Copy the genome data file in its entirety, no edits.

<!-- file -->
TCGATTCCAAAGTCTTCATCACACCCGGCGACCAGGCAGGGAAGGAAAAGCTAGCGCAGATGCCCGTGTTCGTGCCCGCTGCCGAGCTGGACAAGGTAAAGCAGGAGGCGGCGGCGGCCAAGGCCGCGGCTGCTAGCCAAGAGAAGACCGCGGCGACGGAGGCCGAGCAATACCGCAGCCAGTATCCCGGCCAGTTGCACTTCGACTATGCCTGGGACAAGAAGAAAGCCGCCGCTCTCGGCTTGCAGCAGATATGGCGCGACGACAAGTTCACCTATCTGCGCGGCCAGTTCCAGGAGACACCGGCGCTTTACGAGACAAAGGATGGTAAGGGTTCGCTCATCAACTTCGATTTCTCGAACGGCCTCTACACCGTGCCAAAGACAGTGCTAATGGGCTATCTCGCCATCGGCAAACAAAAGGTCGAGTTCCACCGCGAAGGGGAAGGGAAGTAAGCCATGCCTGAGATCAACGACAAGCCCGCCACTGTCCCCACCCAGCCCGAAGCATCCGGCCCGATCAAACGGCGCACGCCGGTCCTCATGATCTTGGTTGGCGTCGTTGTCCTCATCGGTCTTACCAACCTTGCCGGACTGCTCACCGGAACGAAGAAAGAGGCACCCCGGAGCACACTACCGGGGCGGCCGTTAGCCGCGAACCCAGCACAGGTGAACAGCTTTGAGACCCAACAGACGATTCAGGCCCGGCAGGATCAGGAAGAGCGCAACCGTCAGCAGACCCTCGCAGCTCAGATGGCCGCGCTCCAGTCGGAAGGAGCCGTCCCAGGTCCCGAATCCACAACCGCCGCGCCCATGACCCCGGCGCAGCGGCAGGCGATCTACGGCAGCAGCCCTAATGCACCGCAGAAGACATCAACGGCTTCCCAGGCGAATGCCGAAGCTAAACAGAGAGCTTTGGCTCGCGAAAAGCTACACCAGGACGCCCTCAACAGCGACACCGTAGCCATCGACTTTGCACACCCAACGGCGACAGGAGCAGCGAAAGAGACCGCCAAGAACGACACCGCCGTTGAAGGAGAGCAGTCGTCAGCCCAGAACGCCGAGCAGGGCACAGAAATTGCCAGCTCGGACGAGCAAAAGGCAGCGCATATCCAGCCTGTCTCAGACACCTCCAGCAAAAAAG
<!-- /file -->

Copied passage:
TCGATTCCAAAGTCTTCATCACACCCGGCGACCAGGCAGGGAAGGAAAAGCTAGCGCAGATGCCCGTGTTCGTGCCCGCTGCCGAGCTGGACAAGGTAAAGCAGGAGGCGGCGGCGGCCAAGGCCGCGGCTGCTAGCCAAGAGAAGACCGCGGCGACGGAGGCCGAGCAATACCGCAGCCAGTATCCCGGCCAGTTGCACTTCGACTATGCCTGGGACAAGAAGAAAGCCGCCGCTCTCGGCTTGCAGCAGATATGGCGCGACGACAAGTTCACCTATCTGCGCGGCCAGTTCCAGGAGACACCGGCGCTTTACGAGACAAAGGATGGTAAGGGTTCGCTCATCAACTTCGATTTCTCGAACGGCCTCTACACCGTGCCAAAGACAGTGCTAATGGGCTATCTCGCCATCGGCAAACAAAAGGTCGAGTTCCACCGCGAAGGGGAAGGGAAGTAAGCCATGCCTGAGATCAACGACAAGCCCGCCACTGTCCCCACCCAGCCCGAAGCATCCGGCCCGATCAAACGGCGCACGCCGGTCCTCATGATCTTGGTTGGCGTCGTTGTCCTCATCGGTCTTACCAACCTTGCCGGACTGCTCACCGGAACGAAGAAAGAGGCACCCCGGAGCACACTACCGGGGCGGCCGTTAGCCGCGAACCCAGCACAGGTGAACAGCTTTGAGACCCAACAGACGATTCAGGCCCGGCAGGATCAGGAAGAGCGCAACCGTCAGCAGACCCTCGCAGCTCAGATGGCCGCGCTCCAGTCGGAAGGAGCCGTCCCAGGTCCCGAATCCACAACCGCCGCGCCCATGACCCCGGCGCAGCGGCAGGCGATCTACGGCAGCAGCCCTAATGCACCGCAGAAGACATCAACGGCTTCCCAGGCGAATGCCGAAGCTAAACAGAGAGCTTTGGCTCGCGAAAAGCTACACCAGGACGCCCTCAACAGCGACACCGTAGCCATCGACTTTGCACACCCAACGGCGACAGGAGCAGCGAAAGAGACCGCCAAGAACGACACCGCCGTTGAAGGAGAGCAGTCGTCAGCCCAGAACGCCGAGCAGGGCACAGAAATTGCCAGCTCGGACGAGCAAAAGGCAGCGCATATCCAGCCTGTCTCAGACACCTCCAGCAAAAAAG